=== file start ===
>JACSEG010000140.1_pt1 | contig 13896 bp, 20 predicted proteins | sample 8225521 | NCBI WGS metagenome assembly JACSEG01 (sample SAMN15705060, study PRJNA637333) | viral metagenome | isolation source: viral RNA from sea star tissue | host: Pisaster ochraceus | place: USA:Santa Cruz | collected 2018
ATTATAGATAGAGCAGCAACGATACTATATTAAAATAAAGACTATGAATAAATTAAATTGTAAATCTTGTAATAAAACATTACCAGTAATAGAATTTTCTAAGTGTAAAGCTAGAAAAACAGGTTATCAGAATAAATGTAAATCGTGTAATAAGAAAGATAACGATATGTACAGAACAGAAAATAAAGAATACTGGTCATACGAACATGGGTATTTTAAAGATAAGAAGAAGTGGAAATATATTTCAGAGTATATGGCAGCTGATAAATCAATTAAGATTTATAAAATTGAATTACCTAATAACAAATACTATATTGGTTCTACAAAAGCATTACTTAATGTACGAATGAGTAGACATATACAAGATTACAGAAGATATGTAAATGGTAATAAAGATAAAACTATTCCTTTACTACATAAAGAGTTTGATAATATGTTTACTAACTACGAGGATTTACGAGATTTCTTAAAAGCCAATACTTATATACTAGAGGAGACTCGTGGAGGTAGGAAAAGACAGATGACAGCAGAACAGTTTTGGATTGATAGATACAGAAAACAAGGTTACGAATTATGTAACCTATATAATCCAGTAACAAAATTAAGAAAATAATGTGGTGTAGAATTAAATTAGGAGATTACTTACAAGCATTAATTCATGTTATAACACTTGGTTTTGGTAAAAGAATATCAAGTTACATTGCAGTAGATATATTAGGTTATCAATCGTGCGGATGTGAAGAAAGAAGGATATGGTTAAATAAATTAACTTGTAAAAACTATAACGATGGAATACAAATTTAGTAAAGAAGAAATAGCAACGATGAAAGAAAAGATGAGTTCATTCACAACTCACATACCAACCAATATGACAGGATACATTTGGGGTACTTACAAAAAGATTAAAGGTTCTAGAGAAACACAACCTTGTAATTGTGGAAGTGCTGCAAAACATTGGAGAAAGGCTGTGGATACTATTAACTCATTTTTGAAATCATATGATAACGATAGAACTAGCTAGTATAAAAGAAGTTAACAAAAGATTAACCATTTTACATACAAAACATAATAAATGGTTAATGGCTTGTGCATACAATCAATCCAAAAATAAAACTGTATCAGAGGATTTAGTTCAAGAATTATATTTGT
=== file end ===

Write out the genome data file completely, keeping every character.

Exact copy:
>JACSEG010000140.1_pt1 | contig 13896 bp, 20 predicted proteins | sample 8225521 | NCBI WGS metagenome assembly JACSEG01 (sample SAMN15705060, study PRJNA637333) | viral metagenome | isolation source: viral RNA from sea star tissue | host: Pisaster ochraceus | place: USA:Santa Cruz | collected 2018
ATTATAGATAGAGCAGCAACGATACTATATTAAAATAAAGACTATGAATAAATTAAATTGTAAATCTTGTAATAAAACATTACCAGTAATAGAATTTTCTAAGTGTAAAGCTAGAAAAACAGGTTATCAGAATAAATGTAAATCGTGTAATAAGAAAGATAACGATATGTACAGAACAGAAAATAAAGAATACTGGTCATACGAACATGGGTATTTTAAAGATAAGAAGAAGTGGAAATATATTTCAGAGTATATGGCAGCTGATAAATCAATTAAGATTTATAAAATTGAATTACCTAATAACAAATACTATATTGGTTCTACAAAAGCATTACTTAATGTACGAATGAGTAGACATATACAAGATTACAGAAGATATGTAAATGGTAATAAAGATAAAACTATTCCTTTACTACATAAAGAGTTTGATAATATGTTTACTAACTACGAGGATTTACGAGATTTCTTAAAAGCCAATACTTATATACTAGAGGAGACTCGTGGAGGTAGGAAAAGACAGATGACAGCAGAACAGTTTTGGATTGATAGATACAGAAAACAAGGTTACGAATTATGTAACCTATATAATCCAGTAACAAAATTAAGAAAATAATGTGGTGTAGAATTAAATTAGGAGATTACTTACAAGCATTAATTCATGTTATAACACTTGGTTTTGGTAAAAGAATATCAAGTTACATTGCAGTAGATATATTAGGTTATCAATCGTGCGGATGTGAAGAAAGAAGGATATGGTTAAATAAATTAACTTGTAAAAACTATAACGATGGAATACAAATTTAGTAAAGAAGAAATAGCAACGATGAAAGAAAAGATGAGTTCATTCACAACTCACATACCAACCAATATGACAGGATACATTTGGGGTACTTACAAAAAGATTAAAGGTTCTAGAGAAACACAACCTTGTAATTGTGGAAGTGCTGCAAAACATTGGAGAAAGGCTGTGGATACTATTAACTCATTTTTGAAATCATATGATAACGATAGAACTAGCTAGTATAAAAGAAGTTAACAAAAGATTAACCATTTTACATACAAAACATAATAAATGGTTAATGGCTTGTGCATACAATCAATCCAAAAATAAAACTGTATCAGAGGATTTAGTTCAAGAATTATATTTGT